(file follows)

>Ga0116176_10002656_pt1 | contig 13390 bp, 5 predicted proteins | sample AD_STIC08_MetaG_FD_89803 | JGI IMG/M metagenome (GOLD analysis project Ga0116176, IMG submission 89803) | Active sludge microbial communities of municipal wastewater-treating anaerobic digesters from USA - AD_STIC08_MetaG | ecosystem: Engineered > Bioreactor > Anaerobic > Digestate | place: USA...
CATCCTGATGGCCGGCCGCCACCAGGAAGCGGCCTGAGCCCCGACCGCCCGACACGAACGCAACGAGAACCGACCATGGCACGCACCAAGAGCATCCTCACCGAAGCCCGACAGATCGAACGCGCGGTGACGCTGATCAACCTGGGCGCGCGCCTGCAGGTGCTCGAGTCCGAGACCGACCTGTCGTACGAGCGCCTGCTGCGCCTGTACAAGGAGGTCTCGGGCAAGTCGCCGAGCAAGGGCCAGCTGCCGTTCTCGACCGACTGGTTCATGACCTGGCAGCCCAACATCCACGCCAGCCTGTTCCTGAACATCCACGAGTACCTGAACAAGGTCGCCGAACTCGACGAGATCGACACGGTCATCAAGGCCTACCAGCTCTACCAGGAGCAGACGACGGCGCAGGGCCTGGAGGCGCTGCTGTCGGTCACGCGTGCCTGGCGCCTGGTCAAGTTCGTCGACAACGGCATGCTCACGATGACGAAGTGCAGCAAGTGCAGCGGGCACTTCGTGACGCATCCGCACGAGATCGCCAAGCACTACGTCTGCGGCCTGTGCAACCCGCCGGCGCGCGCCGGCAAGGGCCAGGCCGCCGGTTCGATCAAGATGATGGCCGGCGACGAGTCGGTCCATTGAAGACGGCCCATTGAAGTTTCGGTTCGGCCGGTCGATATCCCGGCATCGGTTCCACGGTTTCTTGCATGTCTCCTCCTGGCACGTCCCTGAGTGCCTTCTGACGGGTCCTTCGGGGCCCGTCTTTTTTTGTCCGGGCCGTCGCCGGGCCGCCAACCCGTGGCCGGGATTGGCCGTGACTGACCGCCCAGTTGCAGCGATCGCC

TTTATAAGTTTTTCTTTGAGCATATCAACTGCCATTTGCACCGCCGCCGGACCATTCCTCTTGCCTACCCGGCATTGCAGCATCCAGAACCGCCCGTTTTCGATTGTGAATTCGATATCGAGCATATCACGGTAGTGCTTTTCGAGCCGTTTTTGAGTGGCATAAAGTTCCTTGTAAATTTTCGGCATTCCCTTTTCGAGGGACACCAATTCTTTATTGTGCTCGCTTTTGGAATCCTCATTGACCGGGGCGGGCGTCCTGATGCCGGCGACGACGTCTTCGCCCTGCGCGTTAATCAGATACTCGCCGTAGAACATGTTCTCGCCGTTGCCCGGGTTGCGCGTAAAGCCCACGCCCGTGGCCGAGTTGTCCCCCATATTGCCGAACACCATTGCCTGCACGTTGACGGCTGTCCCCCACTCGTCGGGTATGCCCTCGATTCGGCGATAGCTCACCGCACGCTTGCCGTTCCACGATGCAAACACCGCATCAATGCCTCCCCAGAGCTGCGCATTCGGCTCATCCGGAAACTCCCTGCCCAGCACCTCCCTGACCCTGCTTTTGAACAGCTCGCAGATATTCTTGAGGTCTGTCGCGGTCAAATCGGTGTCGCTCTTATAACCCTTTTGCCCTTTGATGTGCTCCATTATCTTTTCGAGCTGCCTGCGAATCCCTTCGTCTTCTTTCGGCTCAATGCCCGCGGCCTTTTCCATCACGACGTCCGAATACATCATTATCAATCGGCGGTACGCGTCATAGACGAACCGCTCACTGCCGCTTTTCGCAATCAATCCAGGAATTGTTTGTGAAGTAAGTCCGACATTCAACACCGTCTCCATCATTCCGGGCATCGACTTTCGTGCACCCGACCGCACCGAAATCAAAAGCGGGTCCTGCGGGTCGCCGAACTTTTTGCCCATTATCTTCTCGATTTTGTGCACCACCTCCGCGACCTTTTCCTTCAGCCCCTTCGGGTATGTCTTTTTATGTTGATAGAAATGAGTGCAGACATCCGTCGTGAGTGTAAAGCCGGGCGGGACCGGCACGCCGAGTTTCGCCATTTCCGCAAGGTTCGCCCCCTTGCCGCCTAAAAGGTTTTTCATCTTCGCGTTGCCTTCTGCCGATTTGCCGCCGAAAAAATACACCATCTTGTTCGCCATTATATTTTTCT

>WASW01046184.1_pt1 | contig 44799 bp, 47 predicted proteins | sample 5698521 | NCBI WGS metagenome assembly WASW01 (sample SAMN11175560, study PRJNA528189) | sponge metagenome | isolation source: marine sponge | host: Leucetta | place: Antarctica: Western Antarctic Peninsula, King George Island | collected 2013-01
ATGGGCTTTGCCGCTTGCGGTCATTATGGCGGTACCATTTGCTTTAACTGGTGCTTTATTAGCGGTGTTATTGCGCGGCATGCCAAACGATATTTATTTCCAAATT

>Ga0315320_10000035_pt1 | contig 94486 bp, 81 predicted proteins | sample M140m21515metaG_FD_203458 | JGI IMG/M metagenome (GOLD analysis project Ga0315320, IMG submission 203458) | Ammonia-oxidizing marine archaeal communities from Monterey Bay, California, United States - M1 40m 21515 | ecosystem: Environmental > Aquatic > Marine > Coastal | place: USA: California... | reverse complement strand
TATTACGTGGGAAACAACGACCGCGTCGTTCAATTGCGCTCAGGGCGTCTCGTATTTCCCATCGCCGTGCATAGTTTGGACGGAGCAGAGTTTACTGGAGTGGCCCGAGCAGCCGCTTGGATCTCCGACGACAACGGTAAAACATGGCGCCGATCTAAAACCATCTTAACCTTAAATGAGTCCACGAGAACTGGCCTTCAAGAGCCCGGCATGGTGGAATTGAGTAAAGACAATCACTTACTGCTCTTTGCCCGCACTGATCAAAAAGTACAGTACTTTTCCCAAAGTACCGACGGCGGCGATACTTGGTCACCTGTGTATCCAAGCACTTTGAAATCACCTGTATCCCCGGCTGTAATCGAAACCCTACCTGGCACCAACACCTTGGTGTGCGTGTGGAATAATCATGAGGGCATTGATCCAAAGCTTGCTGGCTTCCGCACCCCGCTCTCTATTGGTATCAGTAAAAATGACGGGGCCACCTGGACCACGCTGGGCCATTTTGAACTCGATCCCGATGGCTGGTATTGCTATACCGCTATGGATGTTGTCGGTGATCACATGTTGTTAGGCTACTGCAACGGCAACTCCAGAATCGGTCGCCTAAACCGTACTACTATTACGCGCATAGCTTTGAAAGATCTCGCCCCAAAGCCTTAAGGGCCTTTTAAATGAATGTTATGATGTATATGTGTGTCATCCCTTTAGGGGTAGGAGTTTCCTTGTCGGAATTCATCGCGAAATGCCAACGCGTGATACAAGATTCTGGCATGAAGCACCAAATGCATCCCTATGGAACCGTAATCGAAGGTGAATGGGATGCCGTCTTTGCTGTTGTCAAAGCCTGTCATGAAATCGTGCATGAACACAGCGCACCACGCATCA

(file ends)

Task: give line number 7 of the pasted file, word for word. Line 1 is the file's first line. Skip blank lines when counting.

TATTACGTGGGAAACAACGACCGCGTCGTTCAATTGCGCTCAGGGCGTCTCGTATTTCCCATCGCCGTGCATAGTTTGGACGGAGCAGAGTTTACTGGAGTGGCCCGAGCAGCCGCTTGGATCTCCGACGACAACGGTAAAACATGGCGCCGATCTAAAACCATCTTAACCTTAAATGAGTCCACGAGAACTGGCCTTCAAGAGCCCGGCATGGTGGAATTGAGTAAAGACAATCACTTACTGCTCTTTGCCCGCACTGATCAAAAAGTACAGTACTTTTCCCAAAGTACCGACGGCGGCGATACTTGGTCACCTGTGTATCCAAGCACTTTGAAATCACCTGTATCCCCGGCTGTAATCGAAACCCTACCTGGCACCAACACCTTGGTGTGCGTGTGGAATAATCATGAGGGCATTGATCCAAAGCTTGCTGGCTTCCGCACCCCGCTCTCTATTGGTATCAGTAAAAATGACGGGGCCACCTGGACCACGCTGGGCCATTTTGAACTCGATCCCGATGGCTGGTATTGCTATACCGCTATGGATGTTGTCGGTGATCACATGTTGTTAGGCTACTGCAACGGCAACTCCAGAATCGGTCGCCTAAACCGTACTACTATTACGCGCATAGCTTTGAAAGATCTCGCCCCAAAGCCTTAAGGGCCTTTTAAATGAATGTTATGATGTATATGTGTGTCATCCCTTTAGGGGTAGGAGTTTCCTTGTCGGAATTCATCGCGAAATGCCAACGCGTGATACAAGATTCTGGCATGAAGCACCAAATGCATCCCTATGGAACCGTAATCGAAGGTGAATGGGATGCCGTCTTTGCTGTTGTCAAAGCCTGTCATGAAATCGTGCATGAACACAGCGCACCACGCATCA